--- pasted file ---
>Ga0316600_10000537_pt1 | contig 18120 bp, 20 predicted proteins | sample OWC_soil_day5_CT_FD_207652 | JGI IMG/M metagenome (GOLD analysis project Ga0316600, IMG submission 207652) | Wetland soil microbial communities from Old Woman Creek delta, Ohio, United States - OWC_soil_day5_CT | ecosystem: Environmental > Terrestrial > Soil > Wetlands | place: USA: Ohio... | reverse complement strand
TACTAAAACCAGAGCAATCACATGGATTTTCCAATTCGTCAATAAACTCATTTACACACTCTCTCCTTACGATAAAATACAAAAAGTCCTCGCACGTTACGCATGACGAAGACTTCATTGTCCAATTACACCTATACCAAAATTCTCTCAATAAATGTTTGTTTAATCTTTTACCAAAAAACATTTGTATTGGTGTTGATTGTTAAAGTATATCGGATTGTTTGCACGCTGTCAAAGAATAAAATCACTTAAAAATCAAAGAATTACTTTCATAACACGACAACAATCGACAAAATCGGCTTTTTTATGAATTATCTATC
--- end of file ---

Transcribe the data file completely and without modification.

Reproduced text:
>Ga0316600_10000537_pt1 | contig 18120 bp, 20 predicted proteins | sample OWC_soil_day5_CT_FD_207652 | JGI IMG/M metagenome (GOLD analysis project Ga0316600, IMG submission 207652) | Wetland soil microbial communities from Old Woman Creek delta, Ohio, United States - OWC_soil_day5_CT | ecosystem: Environmental > Terrestrial > Soil > Wetlands | place: USA: Ohio... | reverse complement strand
TACTAAAACCAGAGCAATCACATGGATTTTCCAATTCGTCAATAAACTCATTTACACACTCTCTCCTTACGATAAAATACAAAAAGTCCTCGCACGTTACGCATGACGAAGACTTCATTGTCCAATTACACCTATACCAAAATTCTCTCAATAAATGTTTGTTTAATCTTTTACCAAAAAACATTTGTATTGGTGTTGATTGTTAAAGTATATCGGATTGTTTGCACGCTGTCAAAGAATAAAATCACTTAAAAATCAAAGAATTACTTTCATAACACGACAACAATCGACAAAATCGGCTTTTTTATGAATTATCTATC